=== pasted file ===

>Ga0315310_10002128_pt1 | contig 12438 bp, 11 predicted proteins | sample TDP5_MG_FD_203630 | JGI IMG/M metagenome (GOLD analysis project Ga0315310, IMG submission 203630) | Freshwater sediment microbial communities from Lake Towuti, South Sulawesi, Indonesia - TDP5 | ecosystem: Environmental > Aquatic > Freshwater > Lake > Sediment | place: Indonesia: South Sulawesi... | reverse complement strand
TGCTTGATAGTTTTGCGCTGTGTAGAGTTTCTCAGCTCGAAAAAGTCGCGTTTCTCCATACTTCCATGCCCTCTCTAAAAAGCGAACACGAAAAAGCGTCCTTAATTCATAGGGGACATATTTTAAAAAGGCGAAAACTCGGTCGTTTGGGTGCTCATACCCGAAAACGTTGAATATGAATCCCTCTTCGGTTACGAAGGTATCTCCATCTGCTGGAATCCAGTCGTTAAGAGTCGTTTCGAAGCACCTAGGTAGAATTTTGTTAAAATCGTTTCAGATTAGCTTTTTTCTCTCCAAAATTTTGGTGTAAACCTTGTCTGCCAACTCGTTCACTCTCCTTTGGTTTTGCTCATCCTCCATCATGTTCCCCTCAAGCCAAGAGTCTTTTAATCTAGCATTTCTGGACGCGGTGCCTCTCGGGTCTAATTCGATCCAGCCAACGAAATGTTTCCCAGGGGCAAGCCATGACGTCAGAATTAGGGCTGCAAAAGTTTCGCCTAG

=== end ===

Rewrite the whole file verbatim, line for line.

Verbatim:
>Ga0315310_10002128_pt1 | contig 12438 bp, 11 predicted proteins | sample TDP5_MG_FD_203630 | JGI IMG/M metagenome (GOLD analysis project Ga0315310, IMG submission 203630) | Freshwater sediment microbial communities from Lake Towuti, South Sulawesi, Indonesia - TDP5 | ecosystem: Environmental > Aquatic > Freshwater > Lake > Sediment | place: Indonesia: South Sulawesi... | reverse complement strand
TGCTTGATAGTTTTGCGCTGTGTAGAGTTTCTCAGCTCGAAAAAGTCGCGTTTCTCCATACTTCCATGCCCTCTCTAAAAAGCGAACACGAAAAAGCGTCCTTAATTCATAGGGGACATATTTTAAAAAGGCGAAAACTCGGTCGTTTGGGTGCTCATACCCGAAAACGTTGAATATGAATCCCTCTTCGGTTACGAAGGTATCTCCATCTGCTGGAATCCAGTCGTTAAGAGTCGTTTCGAAGCACCTAGGTAGAATTTTGTTAAAATCGTTTCAGATTAGCTTTTTTCTCTCCAAAATTTTGGTGTAAACCTTGTCTGCCAACTCGTTCACTCTCCTTTGGTTTTGCTCATCCTCCATCATGTTCCCCTCAAGCCAAGAGTCTTTTAATCTAGCATTTCTGGACGCGGTGCCTCTCGGGTCTAATTCGATCCAGCCAACGAAATGTTTCCCAGGGGCAAGCCATGACGTCAGAATTAGGGCTGCAAAAGTTTCGCCTAG